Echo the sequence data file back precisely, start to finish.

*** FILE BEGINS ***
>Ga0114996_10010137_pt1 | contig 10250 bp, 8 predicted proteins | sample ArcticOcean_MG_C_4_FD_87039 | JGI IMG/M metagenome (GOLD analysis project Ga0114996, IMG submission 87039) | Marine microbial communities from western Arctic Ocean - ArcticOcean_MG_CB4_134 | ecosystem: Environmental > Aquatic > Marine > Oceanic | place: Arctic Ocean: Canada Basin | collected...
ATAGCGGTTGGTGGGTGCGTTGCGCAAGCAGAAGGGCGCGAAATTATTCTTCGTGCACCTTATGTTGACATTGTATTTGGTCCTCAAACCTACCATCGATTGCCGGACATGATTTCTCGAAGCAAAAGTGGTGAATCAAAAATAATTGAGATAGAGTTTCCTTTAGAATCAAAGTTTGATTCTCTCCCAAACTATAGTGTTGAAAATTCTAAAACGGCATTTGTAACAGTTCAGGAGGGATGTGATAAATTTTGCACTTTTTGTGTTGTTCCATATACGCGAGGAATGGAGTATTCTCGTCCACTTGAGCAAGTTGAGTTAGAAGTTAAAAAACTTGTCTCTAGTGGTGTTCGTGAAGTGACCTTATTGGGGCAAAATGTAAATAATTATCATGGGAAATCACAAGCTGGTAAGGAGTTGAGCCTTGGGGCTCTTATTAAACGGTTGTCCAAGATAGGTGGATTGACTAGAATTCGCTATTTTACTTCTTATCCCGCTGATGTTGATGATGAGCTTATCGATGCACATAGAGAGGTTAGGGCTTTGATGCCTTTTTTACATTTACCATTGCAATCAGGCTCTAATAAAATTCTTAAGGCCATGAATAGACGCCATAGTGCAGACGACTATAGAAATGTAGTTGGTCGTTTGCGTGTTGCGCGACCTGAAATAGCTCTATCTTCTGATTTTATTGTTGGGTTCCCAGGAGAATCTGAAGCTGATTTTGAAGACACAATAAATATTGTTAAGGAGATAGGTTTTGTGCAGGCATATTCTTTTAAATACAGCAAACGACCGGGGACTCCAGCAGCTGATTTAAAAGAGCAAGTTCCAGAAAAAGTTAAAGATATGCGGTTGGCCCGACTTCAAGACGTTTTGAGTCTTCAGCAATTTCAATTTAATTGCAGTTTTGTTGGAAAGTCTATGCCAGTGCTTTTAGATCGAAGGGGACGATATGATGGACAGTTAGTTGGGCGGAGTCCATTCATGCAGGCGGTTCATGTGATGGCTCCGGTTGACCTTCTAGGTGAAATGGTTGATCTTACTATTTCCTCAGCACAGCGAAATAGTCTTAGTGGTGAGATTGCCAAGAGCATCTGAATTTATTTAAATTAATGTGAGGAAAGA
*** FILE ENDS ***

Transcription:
>Ga0114996_10010137_pt1 | contig 10250 bp, 8 predicted proteins | sample ArcticOcean_MG_C_4_FD_87039 | JGI IMG/M metagenome (GOLD analysis project Ga0114996, IMG submission 87039) | Marine microbial communities from western Arctic Ocean - ArcticOcean_MG_CB4_134 | ecosystem: Environmental > Aquatic > Marine > Oceanic | place: Arctic Ocean: Canada Basin | collected...
ATAGCGGTTGGTGGGTGCGTTGCGCAAGCAGAAGGGCGCGAAATTATTCTTCGTGCACCTTATGTTGACATTGTATTTGGTCCTCAAACCTACCATCGATTGCCGGACATGATTTCTCGAAGCAAAAGTGGTGAATCAAAAATAATTGAGATAGAGTTTCCTTTAGAATCAAAGTTTGATTCTCTCCCAAACTATAGTGTTGAAAATTCTAAAACGGCATTTGTAACAGTTCAGGAGGGATGTGATAAATTTTGCACTTTTTGTGTTGTTCCATATACGCGAGGAATGGAGTATTCTCGTCCACTTGAGCAAGTTGAGTTAGAAGTTAAAAAACTTGTCTCTAGTGGTGTTCGTGAAGTGACCTTATTGGGGCAAAATGTAAATAATTATCATGGGAAATCACAAGCTGGTAAGGAGTTGAGCCTTGGGGCTCTTATTAAACGGTTGTCCAAGATAGGTGGATTGACTAGAATTCGCTATTTTACTTCTTATCCCGCTGATGTTGATGATGAGCTTATCGATGCACATAGAGAGGTTAGGGCTTTGATGCCTTTTTTACATTTACCATTGCAATCAGGCTCTAATAAAATTCTTAAGGCCATGAATAGACGCCATAGTGCAGACGACTATAGAAATGTAGTTGGTCGTTTGCGTGTTGCGCGACCTGAAATAGCTCTATCTTCTGATTTTATTGTTGGGTTCCCAGGAGAATCTGAAGCTGATTTTGAAGACACAATAAATATTGTTAAGGAGATAGGTTTTGTGCAGGCATATTCTTTTAAATACAGCAAACGACCGGGGACTCCAGCAGCTGATTTAAAAGAGCAAGTTCCAGAAAAAGTTAAAGATATGCGGTTGGCCCGACTTCAAGACGTTTTGAGTCTTCAGCAATTTCAATTTAATTGCAGTTTTGTTGGAAAGTCTATGCCAGTGCTTTTAGATCGAAGGGGACGATATGATGGACAGTTAGTTGGGCGGAGTCCATTCATGCAGGCGGTTCATGTGATGGCTCCGGTTGACCTTCTAGGTGAAATGGTTGATCTTACTATTTCCTCAGCACAGCGAAATAGTCTTAGTGGTGAGATTGCCAAGAGCATCTGAATTTATTTAAATTAATGTGAGGAAAGA